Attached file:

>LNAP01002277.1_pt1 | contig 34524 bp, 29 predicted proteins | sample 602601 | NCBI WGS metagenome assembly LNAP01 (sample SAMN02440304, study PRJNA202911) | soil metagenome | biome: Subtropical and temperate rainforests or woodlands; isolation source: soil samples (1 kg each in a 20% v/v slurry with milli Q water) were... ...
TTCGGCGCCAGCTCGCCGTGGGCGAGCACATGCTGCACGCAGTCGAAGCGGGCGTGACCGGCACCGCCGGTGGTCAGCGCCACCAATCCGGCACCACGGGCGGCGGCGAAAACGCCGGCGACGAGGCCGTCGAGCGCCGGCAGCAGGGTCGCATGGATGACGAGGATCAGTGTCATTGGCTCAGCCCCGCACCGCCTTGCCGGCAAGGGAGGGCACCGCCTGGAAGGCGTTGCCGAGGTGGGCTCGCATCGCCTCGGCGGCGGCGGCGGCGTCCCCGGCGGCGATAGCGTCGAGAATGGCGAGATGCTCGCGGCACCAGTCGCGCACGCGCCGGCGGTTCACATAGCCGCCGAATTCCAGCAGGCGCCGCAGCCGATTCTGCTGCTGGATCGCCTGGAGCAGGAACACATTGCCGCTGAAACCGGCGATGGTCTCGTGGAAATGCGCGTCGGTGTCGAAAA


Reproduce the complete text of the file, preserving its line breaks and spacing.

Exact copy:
>LNAP01002277.1_pt1 | contig 34524 bp, 29 predicted proteins | sample 602601 | NCBI WGS metagenome assembly LNAP01 (sample SAMN02440304, study PRJNA202911) | soil metagenome | biome: Subtropical and temperate rainforests or woodlands; isolation source: soil samples (1 kg each in a 20% v/v slurry with milli Q water) were... ...
TTCGGCGCCAGCTCGCCGTGGGCGAGCACATGCTGCACGCAGTCGAAGCGGGCGTGACCGGCACCGCCGGTGGTCAGCGCCACCAATCCGGCACCACGGGCGGCGGCGAAAACGCCGGCGACGAGGCCGTCGAGCGCCGGCAGCAGGGTCGCATGGATGACGAGGATCAGTGTCATTGGCTCAGCCCCGCACCGCCTTGCCGGCAAGGGAGGGCACCGCCTGGAAGGCGTTGCCGAGGTGGGCTCGCATCGCCTCGGCGGCGGCGGCGGCGTCCCCGGCGGCGATAGCGTCGAGAATGGCGAGATGCTCGCGGCACCAGTCGCGCACGCGCCGGCGGTTCACATAGCCGCCGAATTCCAGCAGGCGCCGCAGCCGATTCTGCTGCTGGATCGCCTGGAGCAGGAACACATTGCCGCTGAAACCGGCGATGGTCTCGTGGAAATGCGCGTCGGTGTCGAAAA